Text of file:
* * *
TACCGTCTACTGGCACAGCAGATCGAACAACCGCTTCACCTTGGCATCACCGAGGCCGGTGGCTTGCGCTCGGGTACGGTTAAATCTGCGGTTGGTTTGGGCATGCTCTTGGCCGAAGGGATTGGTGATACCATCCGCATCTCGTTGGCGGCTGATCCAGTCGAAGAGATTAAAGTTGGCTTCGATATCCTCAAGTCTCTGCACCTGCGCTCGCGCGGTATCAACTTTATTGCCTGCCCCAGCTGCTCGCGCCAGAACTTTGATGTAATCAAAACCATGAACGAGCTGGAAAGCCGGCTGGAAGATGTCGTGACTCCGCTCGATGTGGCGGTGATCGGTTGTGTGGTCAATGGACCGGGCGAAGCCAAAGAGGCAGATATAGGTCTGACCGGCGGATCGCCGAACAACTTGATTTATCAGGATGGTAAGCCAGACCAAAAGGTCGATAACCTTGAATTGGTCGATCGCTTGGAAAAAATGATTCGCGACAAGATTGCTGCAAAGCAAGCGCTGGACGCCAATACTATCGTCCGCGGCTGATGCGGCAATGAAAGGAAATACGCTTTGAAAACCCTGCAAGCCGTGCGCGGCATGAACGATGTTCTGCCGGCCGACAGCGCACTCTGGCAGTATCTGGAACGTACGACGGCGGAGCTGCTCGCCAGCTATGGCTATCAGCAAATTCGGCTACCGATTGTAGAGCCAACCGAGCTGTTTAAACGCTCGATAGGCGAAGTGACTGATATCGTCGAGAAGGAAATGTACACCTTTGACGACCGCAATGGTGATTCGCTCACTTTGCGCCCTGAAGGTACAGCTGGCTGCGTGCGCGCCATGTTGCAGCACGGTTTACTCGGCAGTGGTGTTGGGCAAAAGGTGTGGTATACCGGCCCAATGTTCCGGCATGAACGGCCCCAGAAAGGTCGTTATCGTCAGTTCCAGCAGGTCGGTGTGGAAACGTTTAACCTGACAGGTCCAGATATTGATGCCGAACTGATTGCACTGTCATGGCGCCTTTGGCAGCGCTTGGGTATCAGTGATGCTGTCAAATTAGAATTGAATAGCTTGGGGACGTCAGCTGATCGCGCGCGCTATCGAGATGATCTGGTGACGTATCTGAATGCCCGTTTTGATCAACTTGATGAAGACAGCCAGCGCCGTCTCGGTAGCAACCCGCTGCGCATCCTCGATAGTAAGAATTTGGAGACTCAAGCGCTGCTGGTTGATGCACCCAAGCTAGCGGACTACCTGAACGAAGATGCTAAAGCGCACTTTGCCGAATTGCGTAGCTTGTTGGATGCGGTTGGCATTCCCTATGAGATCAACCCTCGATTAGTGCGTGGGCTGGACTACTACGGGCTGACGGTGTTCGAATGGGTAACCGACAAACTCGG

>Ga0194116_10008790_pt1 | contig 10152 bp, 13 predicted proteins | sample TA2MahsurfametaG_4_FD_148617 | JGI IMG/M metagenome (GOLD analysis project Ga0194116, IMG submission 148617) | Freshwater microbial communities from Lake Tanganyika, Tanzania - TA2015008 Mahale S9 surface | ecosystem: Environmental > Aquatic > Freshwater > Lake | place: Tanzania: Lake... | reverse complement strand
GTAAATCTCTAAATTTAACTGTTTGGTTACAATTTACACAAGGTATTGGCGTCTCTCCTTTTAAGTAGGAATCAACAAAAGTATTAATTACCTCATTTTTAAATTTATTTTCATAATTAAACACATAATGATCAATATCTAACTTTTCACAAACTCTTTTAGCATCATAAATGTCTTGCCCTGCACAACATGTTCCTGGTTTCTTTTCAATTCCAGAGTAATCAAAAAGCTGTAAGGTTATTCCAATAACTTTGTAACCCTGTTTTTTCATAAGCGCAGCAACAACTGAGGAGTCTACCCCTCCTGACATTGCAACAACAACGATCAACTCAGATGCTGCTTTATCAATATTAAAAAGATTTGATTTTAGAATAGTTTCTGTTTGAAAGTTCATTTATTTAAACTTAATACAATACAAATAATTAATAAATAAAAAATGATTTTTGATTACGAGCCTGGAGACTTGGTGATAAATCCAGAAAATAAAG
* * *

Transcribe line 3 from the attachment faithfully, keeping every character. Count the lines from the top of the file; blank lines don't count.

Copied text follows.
GTAAATCTCTAAATTTAACTGTTTGGTTACAATTTACACAAGGTATTGGCGTCTCTCCTTTTAAGTAGGAATCAACAAAAGTATTAATTACCTCATTTTTAAATTTATTTTCATAATTAAACACATAATGATCAATATCTAACTTTTCACAAACTCTTTTAGCATCATAAATGTCTTGCCCTGCACAACATGTTCCTGGTTTCTTTTCAATTCCAGAGTAATCAAAAAGCTGTAAGGTTATTCCAATAACTTTGTAACCCTGTTTTTTCATAAGCGCAGCAACAACTGAGGAGTCTACCCCTCCTGACATTGCAACAACAACGATCAACTCAGATGCTGCTTTATCAATATTAAAAAGATTTGATTTTAGAATAGTTTCTGTTTGAAAGTTCATTTATTTAAACTTAATACAATACAAATAATTAATAAATAAAAAATGATTTTTGATTACGAGCCTGGAGACTTGGTGATAAATCCAGAAAATAAAG